Close management of sheep in ancient Central Asia: evidence for foddering, transhumance, and extended lambing seasons during the Bronze and Iron Ages

A. R. Ventresca Miller, A. Haruda, V. Varfolomeev, A. Goryachev, C. A. Makarewicz

Research output: Contribution to journalArticlepeer-review

Abstract

Pastoralism in Central Asia directed the utilization of natural resources, yet information on livestock management strategies remain scarce. Carbon (δ13C) and oxygen (δ18O) isotope analyses of domesticated sheep teeth are used to identify animal management strategies. Sheep from Kent exhibit an inverserelationship where low δ18O values coincide with high δ13C values, consistent with the foddering of caprines in the winter for this location which occursalongside evidence for an extended lambing season. At the high altitude encampment of Turgen, Bronze Age sheep exhibit low δ18O values that coincide withhigh δ13C values, suggesting that livestock were moved to low altitude pastures in the winter months. Iron Age sheep sequences also have an inverserelationship, where low δ18O values coincide with high δ13C values, yet high δ13C values in the winter suggest that livestock were foddered. Our findingsindicate variation in livestock management strategies with distinct adaptations to local ecologies.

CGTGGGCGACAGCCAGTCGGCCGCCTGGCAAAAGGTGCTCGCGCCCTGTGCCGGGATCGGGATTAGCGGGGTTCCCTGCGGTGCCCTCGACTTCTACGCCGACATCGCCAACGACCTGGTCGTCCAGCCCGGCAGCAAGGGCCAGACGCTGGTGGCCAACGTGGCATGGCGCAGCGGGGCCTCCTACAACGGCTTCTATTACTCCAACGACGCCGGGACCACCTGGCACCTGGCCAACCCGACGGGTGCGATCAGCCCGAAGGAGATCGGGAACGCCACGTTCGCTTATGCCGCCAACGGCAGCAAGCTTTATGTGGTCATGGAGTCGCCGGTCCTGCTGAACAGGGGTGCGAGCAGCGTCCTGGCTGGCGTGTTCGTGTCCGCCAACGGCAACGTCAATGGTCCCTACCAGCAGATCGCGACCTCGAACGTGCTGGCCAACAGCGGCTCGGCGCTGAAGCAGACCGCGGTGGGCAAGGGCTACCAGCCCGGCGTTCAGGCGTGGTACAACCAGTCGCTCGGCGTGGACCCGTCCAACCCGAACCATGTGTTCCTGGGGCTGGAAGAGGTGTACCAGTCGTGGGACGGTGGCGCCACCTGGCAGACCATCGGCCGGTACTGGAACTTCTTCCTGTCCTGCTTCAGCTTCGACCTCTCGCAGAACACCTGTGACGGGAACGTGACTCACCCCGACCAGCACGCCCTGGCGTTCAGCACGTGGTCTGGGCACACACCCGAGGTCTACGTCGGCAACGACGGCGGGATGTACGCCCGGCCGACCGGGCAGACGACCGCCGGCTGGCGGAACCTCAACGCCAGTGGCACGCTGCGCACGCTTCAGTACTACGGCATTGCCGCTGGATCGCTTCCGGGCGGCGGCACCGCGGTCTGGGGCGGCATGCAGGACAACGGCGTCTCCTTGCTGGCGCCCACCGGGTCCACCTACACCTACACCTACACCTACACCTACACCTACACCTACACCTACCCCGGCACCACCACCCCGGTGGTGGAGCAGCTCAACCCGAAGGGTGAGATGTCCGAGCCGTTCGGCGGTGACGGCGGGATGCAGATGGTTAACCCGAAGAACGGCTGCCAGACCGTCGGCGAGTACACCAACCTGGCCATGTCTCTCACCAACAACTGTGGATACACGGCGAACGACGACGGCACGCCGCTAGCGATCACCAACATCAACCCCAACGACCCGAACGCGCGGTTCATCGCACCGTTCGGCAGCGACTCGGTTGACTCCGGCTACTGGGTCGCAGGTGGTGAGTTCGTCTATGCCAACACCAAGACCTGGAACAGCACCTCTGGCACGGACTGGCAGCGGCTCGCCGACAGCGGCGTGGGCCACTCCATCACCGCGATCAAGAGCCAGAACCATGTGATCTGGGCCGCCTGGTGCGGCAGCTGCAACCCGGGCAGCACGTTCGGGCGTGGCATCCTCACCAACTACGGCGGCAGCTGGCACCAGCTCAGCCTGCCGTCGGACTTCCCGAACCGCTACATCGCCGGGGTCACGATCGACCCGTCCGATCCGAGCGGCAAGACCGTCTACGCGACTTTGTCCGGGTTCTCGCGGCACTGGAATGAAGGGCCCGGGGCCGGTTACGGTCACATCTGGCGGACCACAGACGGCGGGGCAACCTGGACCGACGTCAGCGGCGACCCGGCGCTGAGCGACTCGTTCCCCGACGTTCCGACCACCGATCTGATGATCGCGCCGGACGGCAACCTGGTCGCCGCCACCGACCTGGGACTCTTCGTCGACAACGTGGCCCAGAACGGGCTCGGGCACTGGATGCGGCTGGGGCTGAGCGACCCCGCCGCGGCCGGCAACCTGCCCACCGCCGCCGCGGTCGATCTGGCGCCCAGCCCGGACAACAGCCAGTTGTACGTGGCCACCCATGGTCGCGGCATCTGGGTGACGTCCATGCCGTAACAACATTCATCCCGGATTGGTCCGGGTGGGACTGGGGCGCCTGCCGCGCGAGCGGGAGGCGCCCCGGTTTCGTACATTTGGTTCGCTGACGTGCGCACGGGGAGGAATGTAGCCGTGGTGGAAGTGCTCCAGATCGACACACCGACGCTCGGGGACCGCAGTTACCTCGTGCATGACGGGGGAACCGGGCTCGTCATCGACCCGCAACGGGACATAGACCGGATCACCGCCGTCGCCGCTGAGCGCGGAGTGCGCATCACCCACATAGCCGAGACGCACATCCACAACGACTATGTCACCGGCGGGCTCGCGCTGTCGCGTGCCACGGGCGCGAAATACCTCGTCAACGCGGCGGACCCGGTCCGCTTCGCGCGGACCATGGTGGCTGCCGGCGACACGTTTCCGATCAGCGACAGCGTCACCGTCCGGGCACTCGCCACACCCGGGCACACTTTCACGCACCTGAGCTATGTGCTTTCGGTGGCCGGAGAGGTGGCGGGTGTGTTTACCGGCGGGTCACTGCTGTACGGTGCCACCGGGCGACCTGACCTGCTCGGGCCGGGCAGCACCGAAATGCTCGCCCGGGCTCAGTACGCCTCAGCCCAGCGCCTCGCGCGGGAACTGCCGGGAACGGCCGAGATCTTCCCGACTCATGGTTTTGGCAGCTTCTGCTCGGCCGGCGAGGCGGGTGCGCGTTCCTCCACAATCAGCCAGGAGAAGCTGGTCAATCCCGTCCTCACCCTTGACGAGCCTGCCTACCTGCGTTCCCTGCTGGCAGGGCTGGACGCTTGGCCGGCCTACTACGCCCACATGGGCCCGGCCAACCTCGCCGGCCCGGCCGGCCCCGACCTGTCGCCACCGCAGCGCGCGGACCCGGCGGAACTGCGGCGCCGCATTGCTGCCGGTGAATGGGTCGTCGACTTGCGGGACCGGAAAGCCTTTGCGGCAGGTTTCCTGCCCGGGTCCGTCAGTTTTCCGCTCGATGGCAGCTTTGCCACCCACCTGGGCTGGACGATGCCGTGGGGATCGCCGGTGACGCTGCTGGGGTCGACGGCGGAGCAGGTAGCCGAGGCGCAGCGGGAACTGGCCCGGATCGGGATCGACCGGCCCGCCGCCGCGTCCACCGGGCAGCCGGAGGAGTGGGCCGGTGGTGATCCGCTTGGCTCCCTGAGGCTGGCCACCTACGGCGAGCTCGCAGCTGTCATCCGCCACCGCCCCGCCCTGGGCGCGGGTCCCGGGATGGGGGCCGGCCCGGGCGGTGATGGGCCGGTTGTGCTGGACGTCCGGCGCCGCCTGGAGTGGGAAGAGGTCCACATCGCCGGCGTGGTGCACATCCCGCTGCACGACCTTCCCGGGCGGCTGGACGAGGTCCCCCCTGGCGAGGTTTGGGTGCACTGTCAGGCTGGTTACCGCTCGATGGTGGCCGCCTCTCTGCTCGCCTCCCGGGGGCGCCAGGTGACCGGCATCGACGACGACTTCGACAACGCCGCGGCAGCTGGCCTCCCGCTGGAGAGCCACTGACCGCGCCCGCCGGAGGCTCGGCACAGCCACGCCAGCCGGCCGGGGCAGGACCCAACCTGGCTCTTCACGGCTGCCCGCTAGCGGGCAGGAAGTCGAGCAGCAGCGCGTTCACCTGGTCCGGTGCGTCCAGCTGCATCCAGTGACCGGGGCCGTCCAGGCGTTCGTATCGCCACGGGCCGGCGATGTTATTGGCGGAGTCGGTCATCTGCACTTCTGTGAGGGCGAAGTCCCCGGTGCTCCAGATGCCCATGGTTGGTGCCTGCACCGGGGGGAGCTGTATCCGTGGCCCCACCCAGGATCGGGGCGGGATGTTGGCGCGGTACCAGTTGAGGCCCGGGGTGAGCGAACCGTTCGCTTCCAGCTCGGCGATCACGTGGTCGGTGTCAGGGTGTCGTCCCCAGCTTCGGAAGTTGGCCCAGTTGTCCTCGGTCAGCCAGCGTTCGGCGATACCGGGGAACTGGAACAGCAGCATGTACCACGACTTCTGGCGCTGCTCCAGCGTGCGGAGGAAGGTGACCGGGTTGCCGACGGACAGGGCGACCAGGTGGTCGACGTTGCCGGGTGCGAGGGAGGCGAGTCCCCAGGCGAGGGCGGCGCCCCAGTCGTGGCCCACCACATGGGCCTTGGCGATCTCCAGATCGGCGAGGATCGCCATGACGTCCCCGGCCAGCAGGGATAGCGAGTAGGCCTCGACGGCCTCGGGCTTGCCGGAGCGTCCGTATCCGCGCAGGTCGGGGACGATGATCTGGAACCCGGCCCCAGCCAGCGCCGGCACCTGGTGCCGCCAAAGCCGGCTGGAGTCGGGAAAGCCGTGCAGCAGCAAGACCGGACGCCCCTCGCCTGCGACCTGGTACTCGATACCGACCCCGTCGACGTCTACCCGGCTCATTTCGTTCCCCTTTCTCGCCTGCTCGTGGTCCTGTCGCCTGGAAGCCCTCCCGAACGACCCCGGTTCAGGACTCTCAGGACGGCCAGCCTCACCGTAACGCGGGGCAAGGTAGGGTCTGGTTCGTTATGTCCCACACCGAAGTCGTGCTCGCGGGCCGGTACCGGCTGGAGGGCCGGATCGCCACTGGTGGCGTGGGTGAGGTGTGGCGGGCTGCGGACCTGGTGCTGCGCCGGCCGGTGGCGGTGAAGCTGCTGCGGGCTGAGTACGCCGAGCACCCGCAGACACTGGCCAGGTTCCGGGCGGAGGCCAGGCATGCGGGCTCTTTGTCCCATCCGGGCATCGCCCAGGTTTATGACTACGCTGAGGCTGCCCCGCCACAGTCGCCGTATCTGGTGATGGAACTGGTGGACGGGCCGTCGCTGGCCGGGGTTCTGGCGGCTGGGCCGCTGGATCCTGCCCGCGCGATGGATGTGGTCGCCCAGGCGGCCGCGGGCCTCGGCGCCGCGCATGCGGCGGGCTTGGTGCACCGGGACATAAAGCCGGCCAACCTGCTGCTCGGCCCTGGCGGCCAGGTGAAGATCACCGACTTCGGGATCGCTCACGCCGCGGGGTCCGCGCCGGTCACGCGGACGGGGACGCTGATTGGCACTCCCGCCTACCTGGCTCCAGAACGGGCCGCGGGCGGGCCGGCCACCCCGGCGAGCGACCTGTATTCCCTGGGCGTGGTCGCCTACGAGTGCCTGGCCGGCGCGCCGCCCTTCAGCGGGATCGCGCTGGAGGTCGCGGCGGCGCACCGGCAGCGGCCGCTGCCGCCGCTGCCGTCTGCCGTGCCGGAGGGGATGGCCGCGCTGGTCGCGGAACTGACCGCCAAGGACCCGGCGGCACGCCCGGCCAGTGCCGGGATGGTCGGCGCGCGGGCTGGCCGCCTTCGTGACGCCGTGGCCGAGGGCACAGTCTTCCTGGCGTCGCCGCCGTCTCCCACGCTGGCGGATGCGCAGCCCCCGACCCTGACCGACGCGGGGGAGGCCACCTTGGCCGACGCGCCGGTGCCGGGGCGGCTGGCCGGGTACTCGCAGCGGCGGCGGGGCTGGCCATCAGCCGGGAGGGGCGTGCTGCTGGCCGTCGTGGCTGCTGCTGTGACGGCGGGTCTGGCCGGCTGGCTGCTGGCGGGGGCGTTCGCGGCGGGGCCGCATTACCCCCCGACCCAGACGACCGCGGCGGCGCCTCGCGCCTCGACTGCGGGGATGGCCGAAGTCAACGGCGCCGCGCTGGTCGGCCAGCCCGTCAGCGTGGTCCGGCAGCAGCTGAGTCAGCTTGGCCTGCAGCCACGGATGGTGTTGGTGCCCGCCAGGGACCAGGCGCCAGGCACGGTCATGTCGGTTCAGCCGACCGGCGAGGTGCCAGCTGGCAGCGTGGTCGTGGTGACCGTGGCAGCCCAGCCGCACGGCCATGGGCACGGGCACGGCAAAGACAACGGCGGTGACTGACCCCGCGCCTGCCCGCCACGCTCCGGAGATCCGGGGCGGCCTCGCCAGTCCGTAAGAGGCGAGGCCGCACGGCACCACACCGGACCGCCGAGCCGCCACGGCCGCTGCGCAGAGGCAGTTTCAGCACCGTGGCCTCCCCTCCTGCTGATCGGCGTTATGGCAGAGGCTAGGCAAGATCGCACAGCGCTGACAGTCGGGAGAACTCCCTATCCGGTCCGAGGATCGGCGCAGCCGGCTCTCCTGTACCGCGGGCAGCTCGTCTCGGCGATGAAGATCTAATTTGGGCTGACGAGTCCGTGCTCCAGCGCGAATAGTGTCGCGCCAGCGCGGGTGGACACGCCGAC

Original languageEnglish
Pages (from-to)41-60
Number of pages20
JournalScience and Technology of Archaeological Research
Volume6
Issue number1
DOIs
StatePublished - 1 Jan 2020
Externally publishedYes

Bibliographical note

Publisher Copyright:
© 2020 The Author(s). Published by Informa UK Limited, trading as Taylor & Francis Group.

Keywords

  • fodder
  • Kazakhstan
  • livestock
  • millet
  • pastoralism
  • transhumance

ASJC Scopus subject areas

  • Archaeology
  • Archaeology

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